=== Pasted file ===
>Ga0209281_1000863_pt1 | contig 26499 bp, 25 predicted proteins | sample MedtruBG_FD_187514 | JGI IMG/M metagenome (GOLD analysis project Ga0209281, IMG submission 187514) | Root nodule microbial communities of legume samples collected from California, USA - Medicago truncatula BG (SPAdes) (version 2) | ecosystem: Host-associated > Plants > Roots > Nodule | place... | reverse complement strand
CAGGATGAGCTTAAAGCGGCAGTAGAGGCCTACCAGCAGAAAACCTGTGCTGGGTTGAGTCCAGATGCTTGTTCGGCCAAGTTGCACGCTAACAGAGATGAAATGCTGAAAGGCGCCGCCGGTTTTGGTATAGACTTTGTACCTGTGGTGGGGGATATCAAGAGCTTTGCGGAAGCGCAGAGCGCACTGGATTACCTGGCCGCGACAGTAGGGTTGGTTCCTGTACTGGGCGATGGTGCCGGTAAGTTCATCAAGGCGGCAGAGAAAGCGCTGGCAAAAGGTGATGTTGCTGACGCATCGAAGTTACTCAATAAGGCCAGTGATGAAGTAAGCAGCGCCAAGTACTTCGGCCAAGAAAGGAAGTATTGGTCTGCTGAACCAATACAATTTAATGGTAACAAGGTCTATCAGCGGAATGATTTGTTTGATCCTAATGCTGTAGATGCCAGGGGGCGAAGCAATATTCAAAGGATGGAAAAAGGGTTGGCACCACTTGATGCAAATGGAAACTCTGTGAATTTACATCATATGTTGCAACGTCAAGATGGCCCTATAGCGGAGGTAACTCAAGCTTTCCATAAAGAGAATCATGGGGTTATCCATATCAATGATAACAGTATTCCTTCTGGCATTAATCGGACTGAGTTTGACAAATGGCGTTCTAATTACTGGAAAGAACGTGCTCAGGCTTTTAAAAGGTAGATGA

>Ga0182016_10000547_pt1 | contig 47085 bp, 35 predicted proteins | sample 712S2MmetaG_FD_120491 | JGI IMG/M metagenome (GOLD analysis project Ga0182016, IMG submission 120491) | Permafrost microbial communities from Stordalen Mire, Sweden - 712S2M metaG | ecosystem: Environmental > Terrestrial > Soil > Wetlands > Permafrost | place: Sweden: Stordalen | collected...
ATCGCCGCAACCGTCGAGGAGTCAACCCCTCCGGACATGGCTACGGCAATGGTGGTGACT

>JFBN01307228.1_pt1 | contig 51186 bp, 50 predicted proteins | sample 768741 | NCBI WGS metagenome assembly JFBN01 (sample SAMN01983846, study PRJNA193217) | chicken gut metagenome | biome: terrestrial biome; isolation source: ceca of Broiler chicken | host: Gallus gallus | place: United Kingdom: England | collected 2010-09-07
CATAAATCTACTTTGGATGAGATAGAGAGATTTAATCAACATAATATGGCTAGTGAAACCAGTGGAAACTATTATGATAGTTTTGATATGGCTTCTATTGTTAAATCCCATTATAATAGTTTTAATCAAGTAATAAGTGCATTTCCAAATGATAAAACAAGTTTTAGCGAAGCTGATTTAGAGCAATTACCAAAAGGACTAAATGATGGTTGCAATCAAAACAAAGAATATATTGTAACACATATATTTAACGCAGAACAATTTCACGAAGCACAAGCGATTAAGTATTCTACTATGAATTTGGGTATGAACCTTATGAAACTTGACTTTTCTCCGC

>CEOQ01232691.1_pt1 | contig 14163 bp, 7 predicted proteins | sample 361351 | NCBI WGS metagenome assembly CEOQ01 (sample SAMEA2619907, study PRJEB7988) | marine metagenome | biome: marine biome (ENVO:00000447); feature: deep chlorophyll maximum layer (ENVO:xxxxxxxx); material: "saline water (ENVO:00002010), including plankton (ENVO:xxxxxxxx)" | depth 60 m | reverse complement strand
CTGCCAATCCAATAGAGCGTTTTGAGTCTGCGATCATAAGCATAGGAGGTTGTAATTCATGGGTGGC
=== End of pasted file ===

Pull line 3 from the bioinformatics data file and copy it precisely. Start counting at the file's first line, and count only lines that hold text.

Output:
>Ga0182016_10000547_pt1 | contig 47085 bp, 35 predicted proteins | sample 712S2MmetaG_FD_120491 | JGI IMG/M metagenome (GOLD analysis project Ga0182016, IMG submission 120491) | Permafrost microbial communities from Stordalen Mire, Sweden - 712S2M metaG | ecosystem: Environmental > Terrestrial > Soil > Wetlands > Permafrost | place: Sweden: Stordalen | collected...